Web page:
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What is a X-ray?

X-ray, often called Radiography, produces a two-dimensional image of the inside of the body. The X-ray beam passes through the body and is captured on a computerized detector. These exams are non-invasive, quick and effective imaging tools to assist with patient diagnosis. X-ray can be used to study bones and soft tissue structures.

What is Fluoroscopy?

Fluoroscopy is sometimes referred to as real-time X-ray. It can produce a moving image of the body’s functioning organs, such as the gastrointestinal tract or urinary tract. Patients lie on the table during the exam in various positions. An image intensifier, which receives X-rays after they pass through the body is connected to the table and then also connected to a monitor where the video can be projected. Often, contrast agents are used during these procedures to aide in the visibility of the structures.

Before Your Exam

If there is any chance of pregnancy, please tell your doctor and the technologist before the start of the exam. You will most likely be asked to change into a patient gown, as clothing can show up in the images. Most exams are relatively quick, but exam times will vary based on the images and views ordered. Some fluoroscopy procedures take longer because the contrast agent has to be administered to the patient before the procedure. If you have a known contrast allergy, please discuss with your referring physician prior to any procedure that requires administration of these agents.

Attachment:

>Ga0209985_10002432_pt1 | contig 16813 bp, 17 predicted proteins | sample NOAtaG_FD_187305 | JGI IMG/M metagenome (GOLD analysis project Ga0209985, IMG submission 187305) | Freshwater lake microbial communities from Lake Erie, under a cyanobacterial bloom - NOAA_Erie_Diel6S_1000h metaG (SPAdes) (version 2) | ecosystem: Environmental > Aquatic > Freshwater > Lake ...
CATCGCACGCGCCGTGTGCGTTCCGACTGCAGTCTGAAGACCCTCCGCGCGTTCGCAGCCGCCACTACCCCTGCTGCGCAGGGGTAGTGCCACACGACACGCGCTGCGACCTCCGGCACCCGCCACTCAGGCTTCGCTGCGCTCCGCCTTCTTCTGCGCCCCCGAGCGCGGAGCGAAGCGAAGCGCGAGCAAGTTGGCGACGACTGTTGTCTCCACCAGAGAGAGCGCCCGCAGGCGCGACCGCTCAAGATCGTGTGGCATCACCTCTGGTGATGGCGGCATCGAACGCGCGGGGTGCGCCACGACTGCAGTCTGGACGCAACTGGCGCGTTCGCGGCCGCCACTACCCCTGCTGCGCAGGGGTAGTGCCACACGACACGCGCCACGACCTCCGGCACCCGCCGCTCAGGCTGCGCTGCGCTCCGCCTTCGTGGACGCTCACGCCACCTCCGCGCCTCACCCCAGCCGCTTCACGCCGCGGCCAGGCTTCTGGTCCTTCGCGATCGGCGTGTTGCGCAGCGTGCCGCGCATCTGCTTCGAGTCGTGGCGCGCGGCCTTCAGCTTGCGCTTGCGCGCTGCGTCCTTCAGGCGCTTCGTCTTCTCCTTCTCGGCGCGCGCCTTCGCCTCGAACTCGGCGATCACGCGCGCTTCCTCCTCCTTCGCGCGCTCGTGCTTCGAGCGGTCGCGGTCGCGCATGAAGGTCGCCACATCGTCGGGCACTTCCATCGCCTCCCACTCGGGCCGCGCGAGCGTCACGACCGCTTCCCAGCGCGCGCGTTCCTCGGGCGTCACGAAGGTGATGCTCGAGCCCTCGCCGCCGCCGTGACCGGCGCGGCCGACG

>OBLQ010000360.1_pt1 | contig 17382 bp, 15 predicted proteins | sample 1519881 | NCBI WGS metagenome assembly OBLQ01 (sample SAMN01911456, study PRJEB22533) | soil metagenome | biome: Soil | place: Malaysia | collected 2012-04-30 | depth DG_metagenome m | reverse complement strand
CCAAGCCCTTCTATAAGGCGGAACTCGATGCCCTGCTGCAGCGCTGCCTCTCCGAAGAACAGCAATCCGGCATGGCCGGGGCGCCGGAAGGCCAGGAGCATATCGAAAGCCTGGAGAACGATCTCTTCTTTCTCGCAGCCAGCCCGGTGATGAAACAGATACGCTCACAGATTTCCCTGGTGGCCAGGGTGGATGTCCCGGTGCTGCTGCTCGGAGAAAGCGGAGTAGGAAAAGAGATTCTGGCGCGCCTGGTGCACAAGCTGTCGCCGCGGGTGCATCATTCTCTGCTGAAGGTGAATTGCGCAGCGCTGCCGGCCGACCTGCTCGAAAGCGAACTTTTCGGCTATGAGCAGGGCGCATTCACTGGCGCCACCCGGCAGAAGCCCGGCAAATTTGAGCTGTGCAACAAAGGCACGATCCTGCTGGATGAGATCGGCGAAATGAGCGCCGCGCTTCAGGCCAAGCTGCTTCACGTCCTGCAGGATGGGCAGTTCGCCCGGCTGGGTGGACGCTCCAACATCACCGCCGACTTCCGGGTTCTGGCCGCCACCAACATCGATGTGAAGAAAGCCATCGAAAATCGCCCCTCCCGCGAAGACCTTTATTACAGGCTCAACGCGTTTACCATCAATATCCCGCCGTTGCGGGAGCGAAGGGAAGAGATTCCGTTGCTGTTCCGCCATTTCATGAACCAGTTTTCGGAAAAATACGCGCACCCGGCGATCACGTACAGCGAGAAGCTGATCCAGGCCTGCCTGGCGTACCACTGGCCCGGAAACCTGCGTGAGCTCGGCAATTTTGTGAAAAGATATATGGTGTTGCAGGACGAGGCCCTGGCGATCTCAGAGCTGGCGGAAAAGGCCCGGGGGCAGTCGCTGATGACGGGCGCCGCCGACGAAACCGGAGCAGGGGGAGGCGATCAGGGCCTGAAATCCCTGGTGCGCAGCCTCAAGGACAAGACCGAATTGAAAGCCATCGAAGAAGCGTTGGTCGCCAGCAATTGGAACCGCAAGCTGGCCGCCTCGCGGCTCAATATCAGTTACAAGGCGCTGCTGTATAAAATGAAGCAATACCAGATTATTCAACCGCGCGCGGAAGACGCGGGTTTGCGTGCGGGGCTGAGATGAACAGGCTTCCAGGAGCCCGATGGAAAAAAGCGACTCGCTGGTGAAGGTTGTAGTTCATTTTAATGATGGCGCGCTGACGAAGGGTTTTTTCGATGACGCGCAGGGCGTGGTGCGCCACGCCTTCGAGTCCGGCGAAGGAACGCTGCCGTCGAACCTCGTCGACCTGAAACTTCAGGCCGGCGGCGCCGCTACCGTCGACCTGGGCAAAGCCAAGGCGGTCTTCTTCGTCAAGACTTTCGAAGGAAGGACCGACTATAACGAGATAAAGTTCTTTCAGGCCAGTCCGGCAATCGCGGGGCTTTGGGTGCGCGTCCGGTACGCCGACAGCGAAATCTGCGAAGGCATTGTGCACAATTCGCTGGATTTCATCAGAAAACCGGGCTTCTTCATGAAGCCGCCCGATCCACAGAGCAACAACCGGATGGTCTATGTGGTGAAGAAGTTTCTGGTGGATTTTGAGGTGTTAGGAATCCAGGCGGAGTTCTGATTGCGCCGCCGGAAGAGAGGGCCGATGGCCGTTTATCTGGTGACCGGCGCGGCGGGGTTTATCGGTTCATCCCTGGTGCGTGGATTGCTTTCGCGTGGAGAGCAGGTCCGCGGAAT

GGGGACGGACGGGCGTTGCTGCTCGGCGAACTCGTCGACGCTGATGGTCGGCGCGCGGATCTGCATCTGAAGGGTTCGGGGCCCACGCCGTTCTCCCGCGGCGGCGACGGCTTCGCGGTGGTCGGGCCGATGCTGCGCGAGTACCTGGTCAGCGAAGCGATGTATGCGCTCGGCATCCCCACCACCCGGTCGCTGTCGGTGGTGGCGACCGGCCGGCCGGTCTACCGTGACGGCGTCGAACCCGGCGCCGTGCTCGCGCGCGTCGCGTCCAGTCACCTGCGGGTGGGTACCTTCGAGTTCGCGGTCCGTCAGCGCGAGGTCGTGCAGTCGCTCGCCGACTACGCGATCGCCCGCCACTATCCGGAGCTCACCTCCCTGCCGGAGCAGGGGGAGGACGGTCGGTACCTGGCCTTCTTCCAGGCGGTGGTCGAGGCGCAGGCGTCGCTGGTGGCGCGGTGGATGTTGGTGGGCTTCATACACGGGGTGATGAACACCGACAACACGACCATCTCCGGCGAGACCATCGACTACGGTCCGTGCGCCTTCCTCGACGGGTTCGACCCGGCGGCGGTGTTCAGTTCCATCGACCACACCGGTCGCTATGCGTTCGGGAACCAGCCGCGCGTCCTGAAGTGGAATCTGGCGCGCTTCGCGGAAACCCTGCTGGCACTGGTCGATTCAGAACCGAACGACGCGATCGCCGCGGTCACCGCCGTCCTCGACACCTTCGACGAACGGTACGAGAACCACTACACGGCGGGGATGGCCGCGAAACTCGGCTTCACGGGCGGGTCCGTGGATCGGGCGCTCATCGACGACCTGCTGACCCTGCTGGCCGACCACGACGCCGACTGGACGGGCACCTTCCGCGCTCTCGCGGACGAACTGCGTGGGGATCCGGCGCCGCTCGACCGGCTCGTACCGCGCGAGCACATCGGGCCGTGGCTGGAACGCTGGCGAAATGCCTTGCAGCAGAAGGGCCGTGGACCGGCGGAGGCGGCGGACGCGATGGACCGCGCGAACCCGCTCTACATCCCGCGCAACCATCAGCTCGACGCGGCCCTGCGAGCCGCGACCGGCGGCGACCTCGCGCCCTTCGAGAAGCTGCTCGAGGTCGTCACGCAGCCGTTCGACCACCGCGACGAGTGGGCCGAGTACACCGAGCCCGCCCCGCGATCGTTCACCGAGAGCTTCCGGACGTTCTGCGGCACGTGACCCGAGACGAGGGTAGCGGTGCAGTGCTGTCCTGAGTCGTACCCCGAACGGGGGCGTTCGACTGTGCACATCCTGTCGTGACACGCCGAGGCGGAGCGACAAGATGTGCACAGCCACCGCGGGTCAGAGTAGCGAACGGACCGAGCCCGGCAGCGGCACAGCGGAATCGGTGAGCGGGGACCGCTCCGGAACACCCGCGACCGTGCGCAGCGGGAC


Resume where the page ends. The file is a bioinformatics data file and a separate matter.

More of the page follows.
After Your Exam

Routine X-rays should require no recovery. Some fluoroscopy procedures may require some post-procedure instructions, and those will be provided to you. Results will be shared with your ordering physician. You may request the results from your exam by contacting the Florida Hospital Medical Records office.

  • Some minimally invasive fluoroscopy procedures for spinal imaging may require the discontinuation of blood thinner medications.  Please discuss with your referring physician if that type of exam is ordered for you.
  • For routine X-rays, you may be asked to stand, sit, or lay on a table.  You may also be asked to hold your breath for a short time.  Following the directions of the technologist and radiologist are very important to achieve the best images possible.